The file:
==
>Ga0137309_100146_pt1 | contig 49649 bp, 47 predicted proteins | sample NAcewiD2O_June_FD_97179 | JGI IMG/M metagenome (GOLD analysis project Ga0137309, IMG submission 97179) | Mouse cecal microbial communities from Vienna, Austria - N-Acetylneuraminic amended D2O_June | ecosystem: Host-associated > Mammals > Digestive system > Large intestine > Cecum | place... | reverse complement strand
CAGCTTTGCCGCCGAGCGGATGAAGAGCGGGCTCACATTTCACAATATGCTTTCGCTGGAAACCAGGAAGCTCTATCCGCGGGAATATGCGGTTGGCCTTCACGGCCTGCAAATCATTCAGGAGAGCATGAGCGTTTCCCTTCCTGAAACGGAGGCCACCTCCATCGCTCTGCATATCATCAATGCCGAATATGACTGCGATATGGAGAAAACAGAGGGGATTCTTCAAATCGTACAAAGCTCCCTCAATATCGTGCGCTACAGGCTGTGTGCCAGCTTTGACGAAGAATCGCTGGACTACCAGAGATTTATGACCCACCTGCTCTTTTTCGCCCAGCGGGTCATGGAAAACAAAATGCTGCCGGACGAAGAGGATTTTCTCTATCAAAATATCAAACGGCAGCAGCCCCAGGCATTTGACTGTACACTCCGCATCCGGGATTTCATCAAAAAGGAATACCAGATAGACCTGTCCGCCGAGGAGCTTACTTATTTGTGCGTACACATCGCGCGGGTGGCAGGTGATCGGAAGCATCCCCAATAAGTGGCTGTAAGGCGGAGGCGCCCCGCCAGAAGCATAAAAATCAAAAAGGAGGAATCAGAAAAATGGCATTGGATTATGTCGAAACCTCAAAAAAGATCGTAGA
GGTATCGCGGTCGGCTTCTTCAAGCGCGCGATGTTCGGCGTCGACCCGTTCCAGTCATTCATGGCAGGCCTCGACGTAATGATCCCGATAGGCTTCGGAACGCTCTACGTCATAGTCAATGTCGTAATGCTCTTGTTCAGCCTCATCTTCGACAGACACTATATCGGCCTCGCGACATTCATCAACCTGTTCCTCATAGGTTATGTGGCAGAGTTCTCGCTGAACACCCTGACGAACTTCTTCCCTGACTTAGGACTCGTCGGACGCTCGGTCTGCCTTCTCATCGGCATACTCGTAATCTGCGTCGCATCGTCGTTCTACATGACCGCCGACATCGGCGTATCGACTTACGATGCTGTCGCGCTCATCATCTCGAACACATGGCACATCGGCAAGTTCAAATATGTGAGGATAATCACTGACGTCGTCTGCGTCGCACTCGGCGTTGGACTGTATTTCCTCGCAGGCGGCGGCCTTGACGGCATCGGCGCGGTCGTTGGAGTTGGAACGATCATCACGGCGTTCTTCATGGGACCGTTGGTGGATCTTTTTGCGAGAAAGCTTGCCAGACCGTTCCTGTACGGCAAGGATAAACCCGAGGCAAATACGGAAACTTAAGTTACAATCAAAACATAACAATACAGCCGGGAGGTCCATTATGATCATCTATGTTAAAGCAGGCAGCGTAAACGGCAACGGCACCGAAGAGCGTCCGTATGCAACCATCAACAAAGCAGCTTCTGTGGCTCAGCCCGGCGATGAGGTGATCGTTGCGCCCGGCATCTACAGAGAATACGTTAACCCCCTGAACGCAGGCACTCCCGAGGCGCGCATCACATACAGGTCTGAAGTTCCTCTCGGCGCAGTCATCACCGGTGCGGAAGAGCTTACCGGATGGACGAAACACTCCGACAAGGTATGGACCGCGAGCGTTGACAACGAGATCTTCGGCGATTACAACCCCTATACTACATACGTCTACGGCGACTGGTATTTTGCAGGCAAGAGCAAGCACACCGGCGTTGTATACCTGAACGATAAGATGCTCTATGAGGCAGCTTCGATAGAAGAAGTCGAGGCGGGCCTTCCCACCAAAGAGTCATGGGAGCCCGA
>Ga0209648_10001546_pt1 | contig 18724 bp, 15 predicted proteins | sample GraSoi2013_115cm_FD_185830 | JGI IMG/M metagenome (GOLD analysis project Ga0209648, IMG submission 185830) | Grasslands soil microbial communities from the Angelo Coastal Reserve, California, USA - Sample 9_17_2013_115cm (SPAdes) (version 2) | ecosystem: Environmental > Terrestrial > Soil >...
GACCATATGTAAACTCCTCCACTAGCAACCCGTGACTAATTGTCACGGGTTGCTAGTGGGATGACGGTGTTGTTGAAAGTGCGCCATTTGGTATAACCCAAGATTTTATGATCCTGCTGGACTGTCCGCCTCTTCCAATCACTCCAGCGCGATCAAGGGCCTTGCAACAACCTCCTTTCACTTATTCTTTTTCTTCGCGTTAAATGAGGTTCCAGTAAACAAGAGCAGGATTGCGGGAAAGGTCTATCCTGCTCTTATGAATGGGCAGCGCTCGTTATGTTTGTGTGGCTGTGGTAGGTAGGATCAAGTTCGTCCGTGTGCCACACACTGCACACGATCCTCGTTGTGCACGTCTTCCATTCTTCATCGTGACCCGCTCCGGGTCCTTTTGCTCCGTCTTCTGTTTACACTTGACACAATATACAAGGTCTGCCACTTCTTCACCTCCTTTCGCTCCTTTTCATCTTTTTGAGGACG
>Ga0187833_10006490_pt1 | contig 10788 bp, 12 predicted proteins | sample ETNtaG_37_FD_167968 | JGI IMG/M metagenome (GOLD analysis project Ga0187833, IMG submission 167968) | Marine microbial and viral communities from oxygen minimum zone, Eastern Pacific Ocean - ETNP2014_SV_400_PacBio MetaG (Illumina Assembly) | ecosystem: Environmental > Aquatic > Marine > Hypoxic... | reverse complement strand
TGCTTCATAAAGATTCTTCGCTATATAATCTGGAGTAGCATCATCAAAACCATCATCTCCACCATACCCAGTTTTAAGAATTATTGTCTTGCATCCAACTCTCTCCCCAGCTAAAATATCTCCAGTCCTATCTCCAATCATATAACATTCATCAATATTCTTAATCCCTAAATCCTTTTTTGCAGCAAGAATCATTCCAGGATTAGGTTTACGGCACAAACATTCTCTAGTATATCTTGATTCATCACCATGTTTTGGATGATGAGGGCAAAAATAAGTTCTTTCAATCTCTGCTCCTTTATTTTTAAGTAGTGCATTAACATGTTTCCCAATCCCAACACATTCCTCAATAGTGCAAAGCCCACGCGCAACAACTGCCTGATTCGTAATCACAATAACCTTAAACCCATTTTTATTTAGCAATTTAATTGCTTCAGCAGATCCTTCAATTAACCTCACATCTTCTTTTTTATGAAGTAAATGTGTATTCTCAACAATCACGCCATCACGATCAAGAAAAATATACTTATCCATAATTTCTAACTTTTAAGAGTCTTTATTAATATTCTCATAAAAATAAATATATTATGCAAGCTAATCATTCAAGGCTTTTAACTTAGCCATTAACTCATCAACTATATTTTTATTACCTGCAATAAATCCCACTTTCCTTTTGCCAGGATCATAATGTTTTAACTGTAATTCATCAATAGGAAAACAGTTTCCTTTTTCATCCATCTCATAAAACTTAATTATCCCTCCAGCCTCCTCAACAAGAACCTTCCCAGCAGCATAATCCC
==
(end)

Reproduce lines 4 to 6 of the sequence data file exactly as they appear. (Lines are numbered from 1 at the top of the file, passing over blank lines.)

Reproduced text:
>Ga0209648_10001546_pt1 | contig 18724 bp, 15 predicted proteins | sample GraSoi2013_115cm_FD_185830 | JGI IMG/M metagenome (GOLD analysis project Ga0209648, IMG submission 185830) | Grasslands soil microbial communities from the Angelo Coastal Reserve, California, USA - Sample 9_17_2013_115cm (SPAdes) (version 2) | ecosystem: Environmental > Terrestrial > Soil >...
GACCATATGTAAACTCCTCCACTAGCAACCCGTGACTAATTGTCACGGGTTGCTAGTGGGATGACGGTGTTGTTGAAAGTGCGCCATTTGGTATAACCCAAGATTTTATGATCCTGCTGGACTGTCCGCCTCTTCCAATCACTCCAGCGCGATCAAGGGCCTTGCAACAACCTCCTTTCACTTATTCTTTTTCTTCGCGTTAAATGAGGTTCCAGTAAACAAGAGCAGGATTGCGGGAAAGGTCTATCCTGCTCTTATGAATGGGCAGCGCTCGTTATGTTTGTGTGGCTGTGGTAGGTAGGATCAAGTTCGTCCGTGTGCCACACACTGCACACGATCCTCGTTGTGCACGTCTTCCATTCTTCATCGTGACCCGCTCCGGGTCCTTTTGCTCCGTCTTCTGTTTACACTTGACACAATATACAAGGTCTGCCACTTCTTCACCTCCTTTCGCTCCTTTTCATCTTTTTGAGGACG
>Ga0187833_10006490_pt1 | contig 10788 bp, 12 predicted proteins | sample ETNtaG_37_FD_167968 | JGI IMG/M metagenome (GOLD analysis project Ga0187833, IMG submission 167968) | Marine microbial and viral communities from oxygen minimum zone, Eastern Pacific Ocean - ETNP2014_SV_400_PacBio MetaG (Illumina Assembly) | ecosystem: Environmental > Aquatic > Marine > Hypoxic... | reverse complement strand